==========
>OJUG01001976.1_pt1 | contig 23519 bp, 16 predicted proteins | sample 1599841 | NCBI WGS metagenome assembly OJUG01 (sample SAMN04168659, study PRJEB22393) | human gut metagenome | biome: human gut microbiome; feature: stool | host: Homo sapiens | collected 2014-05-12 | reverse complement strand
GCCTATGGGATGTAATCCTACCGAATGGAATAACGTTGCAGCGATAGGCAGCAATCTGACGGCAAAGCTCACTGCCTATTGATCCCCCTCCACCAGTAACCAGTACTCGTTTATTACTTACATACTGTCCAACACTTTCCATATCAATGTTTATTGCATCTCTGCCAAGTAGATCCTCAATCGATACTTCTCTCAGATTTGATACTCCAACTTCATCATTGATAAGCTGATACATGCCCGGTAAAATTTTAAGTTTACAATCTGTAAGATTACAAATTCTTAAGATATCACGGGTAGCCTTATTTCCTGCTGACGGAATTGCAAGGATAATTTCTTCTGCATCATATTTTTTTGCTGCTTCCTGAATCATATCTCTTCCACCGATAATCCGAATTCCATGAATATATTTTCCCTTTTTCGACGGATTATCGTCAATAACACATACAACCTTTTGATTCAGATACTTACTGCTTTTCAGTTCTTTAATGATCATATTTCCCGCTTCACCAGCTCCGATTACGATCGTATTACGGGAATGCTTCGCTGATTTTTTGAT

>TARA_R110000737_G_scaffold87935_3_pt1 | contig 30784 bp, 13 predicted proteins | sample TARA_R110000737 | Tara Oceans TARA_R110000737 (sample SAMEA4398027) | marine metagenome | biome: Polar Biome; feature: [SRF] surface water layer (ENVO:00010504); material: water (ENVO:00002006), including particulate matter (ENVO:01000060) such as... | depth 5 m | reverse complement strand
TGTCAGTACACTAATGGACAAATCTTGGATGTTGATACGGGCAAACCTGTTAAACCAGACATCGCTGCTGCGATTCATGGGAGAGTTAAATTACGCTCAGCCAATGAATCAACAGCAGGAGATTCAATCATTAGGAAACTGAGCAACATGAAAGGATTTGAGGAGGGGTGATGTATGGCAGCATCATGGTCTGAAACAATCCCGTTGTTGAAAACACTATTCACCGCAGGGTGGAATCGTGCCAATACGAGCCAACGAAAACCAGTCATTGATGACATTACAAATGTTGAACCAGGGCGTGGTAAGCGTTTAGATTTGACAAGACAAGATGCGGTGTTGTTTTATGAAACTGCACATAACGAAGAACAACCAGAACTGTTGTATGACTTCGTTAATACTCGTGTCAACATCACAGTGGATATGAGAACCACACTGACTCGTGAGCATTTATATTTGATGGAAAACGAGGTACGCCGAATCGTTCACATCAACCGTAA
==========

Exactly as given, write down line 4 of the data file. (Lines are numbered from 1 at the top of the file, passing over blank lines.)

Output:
TGTCAGTACACTAATGGACAAATCTTGGATGTTGATACGGGCAAACCTGTTAAACCAGACATCGCTGCTGCGATTCATGGGAGAGTTAAATTACGCTCAGCCAATGAATCAACAGCAGGAGATTCAATCATTAGGAAACTGAGCAACATGAAAGGATTTGAGGAGGGGTGATGTATGGCAGCATCATGGTCTGAAACAATCCCGTTGTTGAAAACACTATTCACCGCAGGGTGGAATCGTGCCAATACGAGCCAACGAAAACCAGTCATTGATGACATTACAAATGTTGAACCAGGGCGTGGTAAGCGTTTAGATTTGACAAGACAAGATGCGGTGTTGTTTTATGAAACTGCACATAACGAAGAACAACCAGAACTGTTGTATGACTTCGTTAATACTCGTGTCAACATCACAGTGGATATGAGAACCACACTGACTCGTGAGCATTTATATTTGATGGAAAACGAGGTACGCCGAATCGTTCACATCAACCGTAA